Family : Aeshnidae
Common Name : Dingy Duskhawker
Status : Uncommon forest species
Location : Tagore Forest
This uncommon species is large in size with an unique and attractive turquoish green eyes. The male has a green thorax with green and blue markings on the base of its abdomen. There is a distinct, dark T-shaped mark on the supper surface of the frons.
This was my first sighting of this dragonfly at the forested area in Tagore Drive this morning. My first impression was that it should be a Gynacantha Dohrni
as both look so similar in terms of size, colours and design. I had seen G. Dohrni about 2 to 3 times at Venus Drive more than a year ago and, if I recalled correctly, G. Subinterrupta should be slightly bigger in size than G. Dohrni.
This dragonfly perched on a small tree trunk near a fast flowing stream. The surrounding was quite dim under the forest canopy making it difficult to photograph. Although I could only manage some records shots on the dorsal view and some close-up shots of it, I am happy to have added this species to my collection. There are many small branches and leaves surrounding the perch and when I tried to clear them away hoping to get some side view shots, it flew away and disappeared into the forest.
(Male – Tagore Forest, 040910)
Afternote : I joined the Informal Macro Outing Group at Thanggam forest yesterday. My friend, Allan Lee, found a uncommon dragonfly and knowing that I like to collect dragonflies, he kindly offer me to shoot. The surrounding was quite dim and it was difficult to identify its id there. Mr Tang later confirmed that it was a female G. Subinterrupta which looks similar to the male except for its duller colours.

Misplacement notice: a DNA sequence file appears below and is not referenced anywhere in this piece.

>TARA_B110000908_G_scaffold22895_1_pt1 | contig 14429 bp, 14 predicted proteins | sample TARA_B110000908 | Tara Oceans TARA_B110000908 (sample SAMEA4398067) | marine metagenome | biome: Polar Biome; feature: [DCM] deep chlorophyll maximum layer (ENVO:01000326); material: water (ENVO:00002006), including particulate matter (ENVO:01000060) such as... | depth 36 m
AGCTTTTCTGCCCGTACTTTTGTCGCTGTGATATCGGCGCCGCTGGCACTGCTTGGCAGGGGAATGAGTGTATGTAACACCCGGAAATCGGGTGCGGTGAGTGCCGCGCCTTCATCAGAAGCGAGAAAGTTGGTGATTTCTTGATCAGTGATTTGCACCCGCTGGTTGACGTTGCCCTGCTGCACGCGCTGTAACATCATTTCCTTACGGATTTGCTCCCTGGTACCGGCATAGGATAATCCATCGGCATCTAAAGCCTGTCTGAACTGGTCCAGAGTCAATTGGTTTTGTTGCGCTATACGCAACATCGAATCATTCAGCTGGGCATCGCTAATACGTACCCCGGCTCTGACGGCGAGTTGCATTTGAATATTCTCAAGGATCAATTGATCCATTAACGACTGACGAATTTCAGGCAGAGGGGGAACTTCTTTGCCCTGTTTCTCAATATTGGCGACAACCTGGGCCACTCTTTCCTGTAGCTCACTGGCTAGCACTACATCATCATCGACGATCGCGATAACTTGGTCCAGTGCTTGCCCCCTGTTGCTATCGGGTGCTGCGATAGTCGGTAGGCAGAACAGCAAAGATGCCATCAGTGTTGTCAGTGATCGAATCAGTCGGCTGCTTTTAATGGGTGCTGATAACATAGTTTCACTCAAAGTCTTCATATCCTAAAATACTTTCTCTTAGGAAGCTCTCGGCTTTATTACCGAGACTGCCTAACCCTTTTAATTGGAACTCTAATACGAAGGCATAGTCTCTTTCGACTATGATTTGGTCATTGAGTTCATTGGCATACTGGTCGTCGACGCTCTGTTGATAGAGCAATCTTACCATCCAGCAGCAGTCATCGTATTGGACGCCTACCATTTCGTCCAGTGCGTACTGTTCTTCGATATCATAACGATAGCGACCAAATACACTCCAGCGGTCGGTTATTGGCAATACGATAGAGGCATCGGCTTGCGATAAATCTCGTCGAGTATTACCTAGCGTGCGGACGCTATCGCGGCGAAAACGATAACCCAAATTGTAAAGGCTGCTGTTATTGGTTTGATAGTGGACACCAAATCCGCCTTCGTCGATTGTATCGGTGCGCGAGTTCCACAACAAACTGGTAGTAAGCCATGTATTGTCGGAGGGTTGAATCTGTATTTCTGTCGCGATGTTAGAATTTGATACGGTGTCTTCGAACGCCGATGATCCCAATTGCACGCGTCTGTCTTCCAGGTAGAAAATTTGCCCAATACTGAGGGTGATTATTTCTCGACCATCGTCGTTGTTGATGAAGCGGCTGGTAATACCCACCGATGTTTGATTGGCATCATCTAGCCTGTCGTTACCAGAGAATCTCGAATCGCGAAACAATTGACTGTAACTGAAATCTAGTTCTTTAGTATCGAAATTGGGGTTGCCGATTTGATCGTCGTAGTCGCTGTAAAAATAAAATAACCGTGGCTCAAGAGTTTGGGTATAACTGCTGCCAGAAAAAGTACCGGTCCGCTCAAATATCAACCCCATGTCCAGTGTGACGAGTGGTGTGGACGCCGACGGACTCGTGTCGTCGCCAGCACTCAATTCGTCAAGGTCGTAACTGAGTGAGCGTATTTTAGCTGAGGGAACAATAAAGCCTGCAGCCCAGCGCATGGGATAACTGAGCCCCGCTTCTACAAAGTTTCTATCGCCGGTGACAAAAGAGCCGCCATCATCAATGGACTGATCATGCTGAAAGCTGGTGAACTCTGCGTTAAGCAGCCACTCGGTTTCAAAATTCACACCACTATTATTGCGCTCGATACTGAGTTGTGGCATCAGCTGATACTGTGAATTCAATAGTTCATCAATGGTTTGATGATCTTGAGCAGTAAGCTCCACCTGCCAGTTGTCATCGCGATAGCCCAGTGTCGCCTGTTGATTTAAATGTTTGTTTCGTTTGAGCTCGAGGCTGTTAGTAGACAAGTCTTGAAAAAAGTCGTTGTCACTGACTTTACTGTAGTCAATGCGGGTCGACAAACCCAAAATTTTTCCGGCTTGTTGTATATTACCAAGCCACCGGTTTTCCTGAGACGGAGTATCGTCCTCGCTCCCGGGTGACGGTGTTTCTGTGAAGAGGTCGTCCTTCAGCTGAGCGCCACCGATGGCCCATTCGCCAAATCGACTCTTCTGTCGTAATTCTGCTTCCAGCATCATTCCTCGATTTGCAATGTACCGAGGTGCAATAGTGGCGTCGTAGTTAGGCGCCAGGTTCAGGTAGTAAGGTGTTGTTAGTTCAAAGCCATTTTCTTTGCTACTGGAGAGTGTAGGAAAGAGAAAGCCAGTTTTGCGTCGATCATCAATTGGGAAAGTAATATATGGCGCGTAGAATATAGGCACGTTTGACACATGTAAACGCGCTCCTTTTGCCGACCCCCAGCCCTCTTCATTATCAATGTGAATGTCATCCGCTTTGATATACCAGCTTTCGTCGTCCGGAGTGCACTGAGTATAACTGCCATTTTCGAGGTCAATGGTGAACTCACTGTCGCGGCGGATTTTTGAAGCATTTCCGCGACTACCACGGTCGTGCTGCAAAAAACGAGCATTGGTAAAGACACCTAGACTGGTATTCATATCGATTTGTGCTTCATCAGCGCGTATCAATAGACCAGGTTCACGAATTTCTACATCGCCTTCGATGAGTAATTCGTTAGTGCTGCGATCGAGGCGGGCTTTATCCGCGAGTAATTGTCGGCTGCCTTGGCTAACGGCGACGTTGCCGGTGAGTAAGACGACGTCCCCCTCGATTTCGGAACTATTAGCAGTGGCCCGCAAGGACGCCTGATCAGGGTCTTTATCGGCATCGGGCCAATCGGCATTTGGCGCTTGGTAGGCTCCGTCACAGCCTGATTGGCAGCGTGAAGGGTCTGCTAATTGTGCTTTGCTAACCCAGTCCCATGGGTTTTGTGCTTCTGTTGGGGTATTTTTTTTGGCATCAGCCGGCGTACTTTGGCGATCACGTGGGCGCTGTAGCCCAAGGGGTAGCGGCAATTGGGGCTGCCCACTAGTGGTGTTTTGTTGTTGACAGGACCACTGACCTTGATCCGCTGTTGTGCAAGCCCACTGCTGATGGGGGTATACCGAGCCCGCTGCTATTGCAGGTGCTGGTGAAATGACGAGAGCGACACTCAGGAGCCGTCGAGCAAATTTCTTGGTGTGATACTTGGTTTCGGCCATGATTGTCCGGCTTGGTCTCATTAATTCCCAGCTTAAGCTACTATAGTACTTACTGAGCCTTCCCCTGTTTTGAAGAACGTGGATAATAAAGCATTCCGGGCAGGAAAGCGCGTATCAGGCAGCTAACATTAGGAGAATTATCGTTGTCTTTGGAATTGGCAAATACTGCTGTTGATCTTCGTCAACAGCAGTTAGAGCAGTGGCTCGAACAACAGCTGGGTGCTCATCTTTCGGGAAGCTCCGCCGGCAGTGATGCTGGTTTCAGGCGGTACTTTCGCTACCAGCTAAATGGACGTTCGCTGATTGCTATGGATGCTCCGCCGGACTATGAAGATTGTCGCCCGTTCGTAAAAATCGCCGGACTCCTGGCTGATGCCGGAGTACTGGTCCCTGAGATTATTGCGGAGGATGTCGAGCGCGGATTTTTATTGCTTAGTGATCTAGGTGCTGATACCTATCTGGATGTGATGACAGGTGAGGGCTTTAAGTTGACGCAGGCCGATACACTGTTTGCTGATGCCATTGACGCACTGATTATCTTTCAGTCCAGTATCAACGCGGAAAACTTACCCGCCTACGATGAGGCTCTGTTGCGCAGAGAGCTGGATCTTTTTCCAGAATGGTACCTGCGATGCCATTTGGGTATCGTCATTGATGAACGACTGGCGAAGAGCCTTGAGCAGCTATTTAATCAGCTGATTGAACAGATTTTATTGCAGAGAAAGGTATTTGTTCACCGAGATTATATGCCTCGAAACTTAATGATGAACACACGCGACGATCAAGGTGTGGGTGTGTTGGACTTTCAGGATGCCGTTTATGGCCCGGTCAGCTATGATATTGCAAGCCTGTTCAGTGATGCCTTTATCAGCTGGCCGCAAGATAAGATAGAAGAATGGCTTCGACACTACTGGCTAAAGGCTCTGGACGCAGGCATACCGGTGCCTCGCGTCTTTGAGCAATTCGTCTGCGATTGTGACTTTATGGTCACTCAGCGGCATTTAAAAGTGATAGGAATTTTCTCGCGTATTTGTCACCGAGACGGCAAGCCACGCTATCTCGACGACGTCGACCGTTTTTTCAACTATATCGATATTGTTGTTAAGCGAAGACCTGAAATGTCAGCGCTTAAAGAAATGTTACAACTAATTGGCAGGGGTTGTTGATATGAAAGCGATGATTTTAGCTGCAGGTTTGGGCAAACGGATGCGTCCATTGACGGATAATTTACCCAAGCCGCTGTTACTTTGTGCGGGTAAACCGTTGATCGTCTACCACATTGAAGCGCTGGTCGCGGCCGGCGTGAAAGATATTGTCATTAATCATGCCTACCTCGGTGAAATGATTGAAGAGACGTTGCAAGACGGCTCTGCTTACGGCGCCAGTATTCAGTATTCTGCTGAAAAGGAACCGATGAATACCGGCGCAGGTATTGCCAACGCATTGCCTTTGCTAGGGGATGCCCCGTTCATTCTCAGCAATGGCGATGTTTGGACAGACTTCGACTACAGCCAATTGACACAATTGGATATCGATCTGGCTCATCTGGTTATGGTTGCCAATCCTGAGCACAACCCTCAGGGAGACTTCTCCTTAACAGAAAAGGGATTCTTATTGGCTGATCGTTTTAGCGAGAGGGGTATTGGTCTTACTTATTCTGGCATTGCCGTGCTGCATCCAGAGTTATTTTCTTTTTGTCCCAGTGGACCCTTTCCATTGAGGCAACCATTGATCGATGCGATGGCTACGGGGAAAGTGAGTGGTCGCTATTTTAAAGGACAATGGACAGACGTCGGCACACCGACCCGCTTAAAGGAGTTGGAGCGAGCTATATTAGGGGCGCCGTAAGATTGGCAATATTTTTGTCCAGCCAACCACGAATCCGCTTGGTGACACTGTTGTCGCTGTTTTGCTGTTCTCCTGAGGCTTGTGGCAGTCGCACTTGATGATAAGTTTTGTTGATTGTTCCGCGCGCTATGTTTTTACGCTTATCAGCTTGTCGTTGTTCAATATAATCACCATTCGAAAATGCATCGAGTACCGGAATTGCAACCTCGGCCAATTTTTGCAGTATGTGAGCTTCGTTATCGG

(Female – Thanggam Forest, 25 Sep 2010)
Family : Libellulidae
Common Name : Scarlet Grenadier
Status : Uncommon
Location : Upper Seletar Reservior, Upper Peirce, Tagore Forest
This dragonfly is classified as a common forest species but I have seen the males only at Upper Seletar Reservior and Upper Peirce. The female is less common as I have sighted once at Upper Peirce. The thorax of both sexes are dark brown in colour with yellow stripes. However the male species has a entire red abdomen while the female is brownish in colour.
(Male, Upper Pierce – 28 Jan 2010)
This males species looks quite similar to Agrionoptera Insignis. One way to differentiate is that L. Asiatica has a narrower and straight-sided abdomen.
(Side View Female – Upper Pierce, 12 July 2010)
(Front View Female – Upper Peirce, 12 July 2010)
I am happy to have captured an improvement shot of the male at Tagore Forest on 4 Sep 2010.
(Male – Tagore Forest, 4 Sep 2010)